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Monday, December 09, 2019 {{ new Date().getDay() }}

Welcome to “This Week In Crazy,” The National Memo’s weekly update on the wildest attacks, conspiracy theories, and other loony behavior from the increasingly unhinged right wing. Starting with number five:

5. Bryan Fischer

Bryan Fischer makes his customary appearance on the list at number five this week, for his unique take on the Cheney family feud.

For those who missed it, Wyoming U.S. Senate candidate Liz Cheney angered her sister Mary this week, by reaffirming her opposition to marriage equality. Mary Cheney and her wife, Heather Poe, have been married since 2012.

According to Fischer, however, Liz Cheney did nothing wrong — but Mary Cheney is at fault, for refusing to allow her sister to discriminate against her family. That makes her, as Fischer so eloquently put it, an “intolerant lesbian bigot.”

If only every victim of the Cheney family could take a lesson from Harry Wittington, and apologize for getting in their way.

4. Larry Klayman

For months, This Week In Crazy has eagerly anticipated Larry Klayman’s planned coup against the White House. And on Tuesday, the big day finally arrived.

So did Klayman bring “millions to occupy Washington D.C.” and force the president to “put the Quran down, get up off [his] knees and come out with [his] hands up?” Not exactly.

Yes, Klayman’s coup fell about 999,900 protesters short of its goal. And, of course, President Obama remains in office. But hey, at least they made some fun signs!

Klayman Rally2

Klayman Rally3

For more on Klayman’s Million Not Racists March, go to Right Wing Watch.

3. Charles C.W. Cooke

Klayman wasn’t the only one with overthrowing the government on his mind this week. On Thursday afternoon, National Review columnist Charles C.W. Cooke joined Fox News’ Gretchen Carlson to discuss the Senate’s filibuster reform. He did not take the rule change well.

According to Cooke, President Obama has decreed that “the American business is far too important for the rules.” How far will he take his new power to appoint lower-court judges without clearing an arbitrary 60-vote threshold?

“You could just ignore the House,” Cooke said. “You could have a military coup, you could have anything at the end of this.”

I’ll bet Larry Klayman wishes someone had told him that open season for coups would start just two days after his rally.

For the record: No, changing the filibuster will not lead to a military junta (and while we’re at it, someone tell Cooke that the “nuclear option” does not involve actual nuclear weapons).

2. Jerry Boykin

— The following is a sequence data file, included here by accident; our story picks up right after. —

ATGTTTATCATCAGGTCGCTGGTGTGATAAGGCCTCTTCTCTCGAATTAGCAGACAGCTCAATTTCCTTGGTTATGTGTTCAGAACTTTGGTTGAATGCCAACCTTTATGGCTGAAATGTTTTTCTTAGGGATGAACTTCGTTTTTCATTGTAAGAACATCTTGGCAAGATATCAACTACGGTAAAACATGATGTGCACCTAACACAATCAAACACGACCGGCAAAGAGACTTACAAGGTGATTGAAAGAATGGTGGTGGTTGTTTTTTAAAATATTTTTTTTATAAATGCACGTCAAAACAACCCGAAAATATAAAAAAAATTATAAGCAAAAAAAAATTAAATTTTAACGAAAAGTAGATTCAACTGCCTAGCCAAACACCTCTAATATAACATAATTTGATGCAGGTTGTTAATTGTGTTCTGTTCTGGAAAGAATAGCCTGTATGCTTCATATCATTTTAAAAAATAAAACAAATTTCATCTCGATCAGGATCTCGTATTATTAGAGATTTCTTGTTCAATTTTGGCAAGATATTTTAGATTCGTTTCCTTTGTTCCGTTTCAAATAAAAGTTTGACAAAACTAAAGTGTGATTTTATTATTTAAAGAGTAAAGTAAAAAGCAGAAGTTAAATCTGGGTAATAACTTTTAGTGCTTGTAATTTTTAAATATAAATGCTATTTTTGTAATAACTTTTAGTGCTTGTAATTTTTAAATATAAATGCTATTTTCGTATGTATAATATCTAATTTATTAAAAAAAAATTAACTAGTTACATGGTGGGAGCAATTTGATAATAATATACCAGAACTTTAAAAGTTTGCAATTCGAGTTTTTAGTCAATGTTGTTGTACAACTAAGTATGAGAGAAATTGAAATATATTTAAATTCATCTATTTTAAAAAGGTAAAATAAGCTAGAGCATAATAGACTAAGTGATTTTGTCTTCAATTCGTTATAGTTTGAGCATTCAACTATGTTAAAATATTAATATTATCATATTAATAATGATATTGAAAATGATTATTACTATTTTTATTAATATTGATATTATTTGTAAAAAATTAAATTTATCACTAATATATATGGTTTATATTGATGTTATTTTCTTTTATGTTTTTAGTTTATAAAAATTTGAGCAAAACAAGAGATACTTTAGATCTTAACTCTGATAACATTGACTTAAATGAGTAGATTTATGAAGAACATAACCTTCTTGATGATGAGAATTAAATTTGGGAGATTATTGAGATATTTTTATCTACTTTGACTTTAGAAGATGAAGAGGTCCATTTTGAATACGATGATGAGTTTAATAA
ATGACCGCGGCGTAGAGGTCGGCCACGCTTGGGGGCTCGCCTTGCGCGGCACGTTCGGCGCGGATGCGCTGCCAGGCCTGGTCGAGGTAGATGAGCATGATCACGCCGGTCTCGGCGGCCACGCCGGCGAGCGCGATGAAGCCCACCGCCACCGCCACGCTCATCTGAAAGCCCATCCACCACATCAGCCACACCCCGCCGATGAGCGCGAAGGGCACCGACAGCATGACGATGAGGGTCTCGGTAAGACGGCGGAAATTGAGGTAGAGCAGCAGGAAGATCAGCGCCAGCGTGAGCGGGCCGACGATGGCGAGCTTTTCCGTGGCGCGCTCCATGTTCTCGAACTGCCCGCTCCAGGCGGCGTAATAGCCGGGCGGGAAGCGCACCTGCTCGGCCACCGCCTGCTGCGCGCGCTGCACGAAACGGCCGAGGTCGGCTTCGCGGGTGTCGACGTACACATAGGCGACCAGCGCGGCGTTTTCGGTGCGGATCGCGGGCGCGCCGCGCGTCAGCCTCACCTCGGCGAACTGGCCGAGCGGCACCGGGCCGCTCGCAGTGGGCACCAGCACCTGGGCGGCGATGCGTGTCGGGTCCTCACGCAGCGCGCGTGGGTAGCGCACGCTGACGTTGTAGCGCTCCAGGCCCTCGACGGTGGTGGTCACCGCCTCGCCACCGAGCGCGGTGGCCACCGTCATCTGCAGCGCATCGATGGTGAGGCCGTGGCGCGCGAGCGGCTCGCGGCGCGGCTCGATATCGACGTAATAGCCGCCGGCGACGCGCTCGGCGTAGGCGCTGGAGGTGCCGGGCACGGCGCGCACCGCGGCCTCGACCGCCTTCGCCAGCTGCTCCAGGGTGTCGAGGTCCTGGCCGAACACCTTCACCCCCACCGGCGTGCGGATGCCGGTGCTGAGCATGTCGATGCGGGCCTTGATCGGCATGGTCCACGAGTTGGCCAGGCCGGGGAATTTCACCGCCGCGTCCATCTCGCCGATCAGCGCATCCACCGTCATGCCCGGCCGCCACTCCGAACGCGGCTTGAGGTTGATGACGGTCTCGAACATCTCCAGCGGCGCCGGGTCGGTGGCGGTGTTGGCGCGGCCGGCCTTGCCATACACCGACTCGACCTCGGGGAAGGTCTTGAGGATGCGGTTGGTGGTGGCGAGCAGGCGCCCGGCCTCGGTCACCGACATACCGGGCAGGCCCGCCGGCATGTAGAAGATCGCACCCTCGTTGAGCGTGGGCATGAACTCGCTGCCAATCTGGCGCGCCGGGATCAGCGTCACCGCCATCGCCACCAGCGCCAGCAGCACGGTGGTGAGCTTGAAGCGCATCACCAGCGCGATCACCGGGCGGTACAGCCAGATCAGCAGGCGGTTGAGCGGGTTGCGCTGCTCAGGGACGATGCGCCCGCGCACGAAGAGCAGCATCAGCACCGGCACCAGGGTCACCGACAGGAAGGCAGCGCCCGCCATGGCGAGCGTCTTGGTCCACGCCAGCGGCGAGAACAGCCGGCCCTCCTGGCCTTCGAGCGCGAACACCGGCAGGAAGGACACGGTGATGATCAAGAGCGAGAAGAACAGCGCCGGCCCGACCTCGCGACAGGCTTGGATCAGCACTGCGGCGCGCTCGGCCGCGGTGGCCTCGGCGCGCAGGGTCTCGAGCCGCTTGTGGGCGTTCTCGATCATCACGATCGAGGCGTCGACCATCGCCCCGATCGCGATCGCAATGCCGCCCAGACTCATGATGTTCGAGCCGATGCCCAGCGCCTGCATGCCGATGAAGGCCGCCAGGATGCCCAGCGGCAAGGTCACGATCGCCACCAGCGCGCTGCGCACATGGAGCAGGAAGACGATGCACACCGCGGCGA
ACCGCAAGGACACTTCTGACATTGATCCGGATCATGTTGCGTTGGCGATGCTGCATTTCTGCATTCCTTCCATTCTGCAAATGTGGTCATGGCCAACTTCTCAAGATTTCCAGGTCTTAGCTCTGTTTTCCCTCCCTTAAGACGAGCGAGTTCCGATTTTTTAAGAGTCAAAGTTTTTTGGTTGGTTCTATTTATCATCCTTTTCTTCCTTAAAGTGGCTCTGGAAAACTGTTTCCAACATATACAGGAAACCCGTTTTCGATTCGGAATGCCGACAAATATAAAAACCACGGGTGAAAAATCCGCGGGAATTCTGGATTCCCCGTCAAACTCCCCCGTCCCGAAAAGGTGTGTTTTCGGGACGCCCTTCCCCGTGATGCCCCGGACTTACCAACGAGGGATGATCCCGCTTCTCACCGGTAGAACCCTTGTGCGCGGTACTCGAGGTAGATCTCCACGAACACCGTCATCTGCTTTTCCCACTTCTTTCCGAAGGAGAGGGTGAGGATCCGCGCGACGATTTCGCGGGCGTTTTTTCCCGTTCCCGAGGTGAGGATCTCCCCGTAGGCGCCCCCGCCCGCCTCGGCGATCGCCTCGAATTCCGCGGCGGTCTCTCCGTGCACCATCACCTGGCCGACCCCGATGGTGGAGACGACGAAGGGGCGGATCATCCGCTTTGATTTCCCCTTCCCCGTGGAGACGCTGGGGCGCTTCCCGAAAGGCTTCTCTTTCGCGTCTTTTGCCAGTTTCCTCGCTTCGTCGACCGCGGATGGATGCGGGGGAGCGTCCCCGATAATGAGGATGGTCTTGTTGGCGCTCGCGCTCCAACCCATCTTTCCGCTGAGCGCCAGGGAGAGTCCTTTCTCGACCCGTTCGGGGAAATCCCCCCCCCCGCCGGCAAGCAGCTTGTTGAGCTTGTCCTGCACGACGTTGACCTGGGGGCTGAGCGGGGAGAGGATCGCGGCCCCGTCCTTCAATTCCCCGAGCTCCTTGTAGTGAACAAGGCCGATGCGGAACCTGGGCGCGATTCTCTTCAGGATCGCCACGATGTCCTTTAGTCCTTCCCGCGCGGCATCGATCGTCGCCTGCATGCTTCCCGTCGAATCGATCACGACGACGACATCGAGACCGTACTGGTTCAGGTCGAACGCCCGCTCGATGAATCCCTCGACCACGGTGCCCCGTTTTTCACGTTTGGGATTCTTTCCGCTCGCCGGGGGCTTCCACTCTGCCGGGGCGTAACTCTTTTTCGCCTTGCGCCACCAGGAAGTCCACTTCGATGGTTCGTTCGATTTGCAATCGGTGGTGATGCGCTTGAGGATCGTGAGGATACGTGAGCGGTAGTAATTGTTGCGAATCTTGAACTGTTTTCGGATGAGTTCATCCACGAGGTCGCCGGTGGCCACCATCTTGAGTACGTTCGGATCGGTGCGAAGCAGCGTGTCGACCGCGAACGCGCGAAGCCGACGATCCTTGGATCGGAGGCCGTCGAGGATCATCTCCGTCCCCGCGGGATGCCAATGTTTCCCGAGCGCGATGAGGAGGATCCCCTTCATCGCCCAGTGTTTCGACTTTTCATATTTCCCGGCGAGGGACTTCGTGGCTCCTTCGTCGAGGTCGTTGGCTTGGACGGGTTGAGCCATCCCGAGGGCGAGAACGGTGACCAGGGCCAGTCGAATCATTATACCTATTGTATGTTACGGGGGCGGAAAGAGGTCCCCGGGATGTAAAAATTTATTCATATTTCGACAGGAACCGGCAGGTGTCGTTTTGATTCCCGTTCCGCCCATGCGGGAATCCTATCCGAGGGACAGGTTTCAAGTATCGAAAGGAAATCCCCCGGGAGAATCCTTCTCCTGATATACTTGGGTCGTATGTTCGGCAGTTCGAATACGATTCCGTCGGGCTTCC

Jerry Boykin, a retired lieutenant general who currently serves as executive vice president of the Family Research Council, checks in at number two for his…detailed depiction of what he thinks Jesus Christ actually looked like.

In a speech that was uncovered by Right Wing Watch on Monday, Boykin declared that Jesus was “a man’s man” who has been “feminized” by the church.

“Do you think he looked like the effeminate picture that we always see of him?” Boykin asked. “He didn’t look like that. He had big ole calluses over his hands, right? I imagine he probably lost a nail or two, he probably hit it with a hammer or something.”

“You think his biceps weren’t big bulging biceps, big ole veins popping out of his arm, thin waist, strong shoulders from lifting?” the anti-gay hate group leader continued. “He smelled bad! Why? Because he sweated, he worked. You think I’m sacrilegious because I said Jesus smelled bad? No, he was a man! He was a man’s man.”

Video of his “sermon” is below (although, sadly, it does not show the audience shifting uncomfortably in their seats).

1. Allen West

This week’s “winner” is former congressman and permant whacko bird Allen West, who on Wednesday shared the horrible truth about Obamacare:

The cryptic tweet leads to a post on West’s website — helpfully tagged “racisim” [sic] — in which author Michele Hickford explains how Oprah Winfrey accidentally gave away the health care reform game:

So the cuts in Medicare, leading to fewer doctors treating seniors, leading to a reduction in access to care and therefore the rationing of care itself is part and parcel of the grand plan to actually hasten the death of all the old, white racists.

“There’s just one problem with this grand plan,” the article continues — 60 percent of voters under 30 voted for President Obama.